Although not adopting a house style, Architype’s ethos ‘to design uplifting, genuinely sustainable architecture’ is profound within its approach. Eco-minimalism; elegantly simple, highly functional and focused on delivering the essentials, Architype is adept at designing for what really matters. It is through this genuine commitment to deliver low energy and sustainable buildings that they have successfully achieved the Passivhaus standard. As Architype’s first certified Passivhaus school, Oakmeadow Primary has seen improved learning patterns in their pupils since its completion in October 2011.
The headteacher has since remarked: “The comfort factor is there, the air quality in the teaching spaces makes a big difference and the pupils respond better. Pupils are more alert in the afternoon; they are more attentive because the air is so fresh and comfortable. The daylight quality is just fantastic.”
Opting for natural systems to control the interior comfort levels requires less reliance on high technological equipment and high maintenance solutions. Within a Passivhaus building, heat generated naturally from solar gain, its inhabitants and equipment is sufficient to provide comfortable internal conditions avoiding over heated classrooms with stagnant air, known to cause fatigue and a breeding ground for germs. This benefit is immediately noticeable when walking around any of Architype’s school projects, which are fresh and odourless a result of well ventilated spaces finished with non-toxic, organic and user friendly materials.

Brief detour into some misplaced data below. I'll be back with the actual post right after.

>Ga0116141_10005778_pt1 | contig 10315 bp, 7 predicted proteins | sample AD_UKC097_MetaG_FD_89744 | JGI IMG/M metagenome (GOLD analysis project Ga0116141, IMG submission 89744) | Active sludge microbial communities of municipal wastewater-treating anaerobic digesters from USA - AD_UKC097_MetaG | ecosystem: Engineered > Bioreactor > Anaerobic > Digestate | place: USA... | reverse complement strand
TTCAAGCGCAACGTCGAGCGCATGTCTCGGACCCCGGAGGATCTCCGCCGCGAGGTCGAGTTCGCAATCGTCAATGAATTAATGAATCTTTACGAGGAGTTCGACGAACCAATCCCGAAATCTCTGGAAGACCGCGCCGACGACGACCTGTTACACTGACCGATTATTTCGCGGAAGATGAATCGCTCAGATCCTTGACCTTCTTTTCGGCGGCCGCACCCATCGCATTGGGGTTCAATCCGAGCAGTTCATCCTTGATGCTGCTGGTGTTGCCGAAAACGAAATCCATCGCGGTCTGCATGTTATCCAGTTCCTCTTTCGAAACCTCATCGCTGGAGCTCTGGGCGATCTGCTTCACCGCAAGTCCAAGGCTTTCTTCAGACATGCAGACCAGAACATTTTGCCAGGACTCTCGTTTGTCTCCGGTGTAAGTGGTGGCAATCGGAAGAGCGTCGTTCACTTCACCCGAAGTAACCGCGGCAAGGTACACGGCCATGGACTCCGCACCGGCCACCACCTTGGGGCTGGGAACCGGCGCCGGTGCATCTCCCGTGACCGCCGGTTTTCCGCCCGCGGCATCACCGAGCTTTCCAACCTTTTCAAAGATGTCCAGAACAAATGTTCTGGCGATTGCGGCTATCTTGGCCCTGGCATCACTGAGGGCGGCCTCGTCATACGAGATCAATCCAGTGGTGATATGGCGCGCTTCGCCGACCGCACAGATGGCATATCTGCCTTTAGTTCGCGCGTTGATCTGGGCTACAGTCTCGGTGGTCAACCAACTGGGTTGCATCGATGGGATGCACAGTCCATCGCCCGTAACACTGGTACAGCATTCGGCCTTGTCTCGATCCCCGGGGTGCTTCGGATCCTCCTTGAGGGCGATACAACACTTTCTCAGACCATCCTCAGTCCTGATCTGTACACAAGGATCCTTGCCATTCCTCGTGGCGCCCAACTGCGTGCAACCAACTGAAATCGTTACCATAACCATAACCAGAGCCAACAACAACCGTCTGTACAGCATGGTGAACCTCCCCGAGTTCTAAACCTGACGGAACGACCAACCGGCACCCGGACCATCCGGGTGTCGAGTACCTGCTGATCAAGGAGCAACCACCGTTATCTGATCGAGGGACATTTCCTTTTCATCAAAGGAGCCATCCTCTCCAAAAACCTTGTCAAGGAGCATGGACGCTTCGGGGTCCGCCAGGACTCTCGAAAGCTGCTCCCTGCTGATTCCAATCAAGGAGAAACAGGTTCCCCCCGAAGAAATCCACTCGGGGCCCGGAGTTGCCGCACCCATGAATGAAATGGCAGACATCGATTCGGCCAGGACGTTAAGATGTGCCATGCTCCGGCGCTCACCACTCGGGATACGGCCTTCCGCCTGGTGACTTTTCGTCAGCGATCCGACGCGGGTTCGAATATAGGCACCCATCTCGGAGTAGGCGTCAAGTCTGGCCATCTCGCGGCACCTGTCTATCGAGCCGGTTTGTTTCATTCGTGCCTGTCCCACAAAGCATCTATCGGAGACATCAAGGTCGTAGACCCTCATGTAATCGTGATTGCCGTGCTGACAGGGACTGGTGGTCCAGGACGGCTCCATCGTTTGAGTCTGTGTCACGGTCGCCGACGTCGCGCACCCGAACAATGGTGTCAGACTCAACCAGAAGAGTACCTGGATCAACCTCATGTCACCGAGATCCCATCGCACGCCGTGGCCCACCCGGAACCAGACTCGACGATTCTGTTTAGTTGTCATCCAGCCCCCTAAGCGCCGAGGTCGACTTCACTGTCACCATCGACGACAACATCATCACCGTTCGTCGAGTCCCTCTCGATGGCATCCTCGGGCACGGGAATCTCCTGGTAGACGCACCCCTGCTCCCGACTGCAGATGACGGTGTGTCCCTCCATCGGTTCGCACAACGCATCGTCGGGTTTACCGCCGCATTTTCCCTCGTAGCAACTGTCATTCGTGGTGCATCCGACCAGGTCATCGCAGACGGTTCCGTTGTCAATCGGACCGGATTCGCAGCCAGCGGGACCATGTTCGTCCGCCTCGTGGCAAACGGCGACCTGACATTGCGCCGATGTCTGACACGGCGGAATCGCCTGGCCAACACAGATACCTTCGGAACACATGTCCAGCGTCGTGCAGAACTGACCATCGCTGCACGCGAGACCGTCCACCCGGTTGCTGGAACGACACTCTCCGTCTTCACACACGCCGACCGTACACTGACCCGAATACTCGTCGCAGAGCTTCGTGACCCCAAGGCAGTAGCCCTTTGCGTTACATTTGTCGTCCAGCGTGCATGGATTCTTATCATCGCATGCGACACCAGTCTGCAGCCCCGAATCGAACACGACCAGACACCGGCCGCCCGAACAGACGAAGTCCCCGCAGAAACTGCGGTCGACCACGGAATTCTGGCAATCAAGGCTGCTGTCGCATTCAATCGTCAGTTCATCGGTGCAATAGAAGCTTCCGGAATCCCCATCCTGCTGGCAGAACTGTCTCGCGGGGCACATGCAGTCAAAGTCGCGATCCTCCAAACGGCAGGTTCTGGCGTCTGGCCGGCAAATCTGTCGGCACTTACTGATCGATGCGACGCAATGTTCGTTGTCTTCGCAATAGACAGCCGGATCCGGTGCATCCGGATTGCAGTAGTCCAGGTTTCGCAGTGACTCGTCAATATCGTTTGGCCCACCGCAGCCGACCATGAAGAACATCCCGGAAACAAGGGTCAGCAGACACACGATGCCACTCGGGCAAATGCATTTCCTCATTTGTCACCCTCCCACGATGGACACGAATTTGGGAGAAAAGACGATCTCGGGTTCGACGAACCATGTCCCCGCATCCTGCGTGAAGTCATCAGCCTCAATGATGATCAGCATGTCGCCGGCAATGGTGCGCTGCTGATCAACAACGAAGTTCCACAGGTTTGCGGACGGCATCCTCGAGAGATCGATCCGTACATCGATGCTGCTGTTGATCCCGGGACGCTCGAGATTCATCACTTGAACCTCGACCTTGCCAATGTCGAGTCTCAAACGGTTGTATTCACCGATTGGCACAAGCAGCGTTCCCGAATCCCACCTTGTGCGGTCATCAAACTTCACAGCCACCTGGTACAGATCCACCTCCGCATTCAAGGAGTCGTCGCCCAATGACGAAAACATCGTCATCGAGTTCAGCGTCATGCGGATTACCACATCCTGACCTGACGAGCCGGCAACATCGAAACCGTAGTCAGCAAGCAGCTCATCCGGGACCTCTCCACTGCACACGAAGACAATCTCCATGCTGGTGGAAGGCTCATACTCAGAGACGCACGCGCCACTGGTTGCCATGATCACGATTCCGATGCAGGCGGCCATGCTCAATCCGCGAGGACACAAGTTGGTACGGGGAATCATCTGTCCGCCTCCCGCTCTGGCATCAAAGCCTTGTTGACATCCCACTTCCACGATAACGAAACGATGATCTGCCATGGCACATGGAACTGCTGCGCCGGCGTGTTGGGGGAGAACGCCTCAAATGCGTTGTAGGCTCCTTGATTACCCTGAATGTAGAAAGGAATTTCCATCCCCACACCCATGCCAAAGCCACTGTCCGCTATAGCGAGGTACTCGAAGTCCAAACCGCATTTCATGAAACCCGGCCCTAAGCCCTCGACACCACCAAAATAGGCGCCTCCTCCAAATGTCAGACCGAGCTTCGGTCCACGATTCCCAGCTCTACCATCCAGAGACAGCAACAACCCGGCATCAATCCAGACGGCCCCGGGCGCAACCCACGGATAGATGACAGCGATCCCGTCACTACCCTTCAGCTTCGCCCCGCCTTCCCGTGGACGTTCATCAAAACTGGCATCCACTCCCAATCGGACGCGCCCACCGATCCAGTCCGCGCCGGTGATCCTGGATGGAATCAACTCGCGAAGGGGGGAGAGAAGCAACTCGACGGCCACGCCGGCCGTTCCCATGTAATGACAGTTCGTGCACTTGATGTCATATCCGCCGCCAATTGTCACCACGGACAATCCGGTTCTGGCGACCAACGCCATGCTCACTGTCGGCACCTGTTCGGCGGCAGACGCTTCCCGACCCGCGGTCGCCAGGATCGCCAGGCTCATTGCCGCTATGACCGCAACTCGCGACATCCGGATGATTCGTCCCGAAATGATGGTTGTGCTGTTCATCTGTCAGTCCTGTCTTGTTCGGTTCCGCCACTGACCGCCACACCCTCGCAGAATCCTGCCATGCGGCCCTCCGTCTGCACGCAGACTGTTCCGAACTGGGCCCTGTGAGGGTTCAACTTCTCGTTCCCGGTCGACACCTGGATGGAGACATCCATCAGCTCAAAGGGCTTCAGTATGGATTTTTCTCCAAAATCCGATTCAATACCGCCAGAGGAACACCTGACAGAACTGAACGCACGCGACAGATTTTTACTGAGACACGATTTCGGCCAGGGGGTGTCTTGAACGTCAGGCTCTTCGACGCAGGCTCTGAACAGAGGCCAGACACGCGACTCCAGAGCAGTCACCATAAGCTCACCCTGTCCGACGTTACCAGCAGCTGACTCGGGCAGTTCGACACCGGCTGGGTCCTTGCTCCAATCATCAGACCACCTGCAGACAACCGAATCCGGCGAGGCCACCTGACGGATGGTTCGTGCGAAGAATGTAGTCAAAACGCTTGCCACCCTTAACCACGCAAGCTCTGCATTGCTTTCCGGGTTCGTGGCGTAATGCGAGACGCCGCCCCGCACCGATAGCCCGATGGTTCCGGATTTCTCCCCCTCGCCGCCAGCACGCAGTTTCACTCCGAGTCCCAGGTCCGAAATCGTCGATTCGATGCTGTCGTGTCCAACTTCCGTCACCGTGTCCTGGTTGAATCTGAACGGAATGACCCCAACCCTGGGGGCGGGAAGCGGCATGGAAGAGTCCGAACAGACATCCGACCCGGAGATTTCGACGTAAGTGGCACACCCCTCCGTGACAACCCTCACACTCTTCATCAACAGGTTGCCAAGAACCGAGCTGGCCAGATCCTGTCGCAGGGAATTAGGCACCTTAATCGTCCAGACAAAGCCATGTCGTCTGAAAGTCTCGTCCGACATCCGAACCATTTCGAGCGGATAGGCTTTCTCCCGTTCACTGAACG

Window positioning, a large design factor to be considered within the calculation workbook, Passivhaus planning package (PHPP), plays a vital role in providing appropriate levels of solar gain as well as natural daylight. Architype’s schools adopt a simple single section that is extruded along the length of the school. The building sections allow for strategic positioning of windows, to improve the level and quality of daylight entering the learning spaces. Improved natural light conditions that eliminate glare offers optimal visual conditions and reduces common problems of headaches amongst the pupils.
Adopting and incorporating Passivhaus is not the only principal consideration for Architype when creating a healthy and sustainable place for learning. From the inside out, their material palette is consistent with the practice’s ethos to design uplifting genuinely sustainable architecture.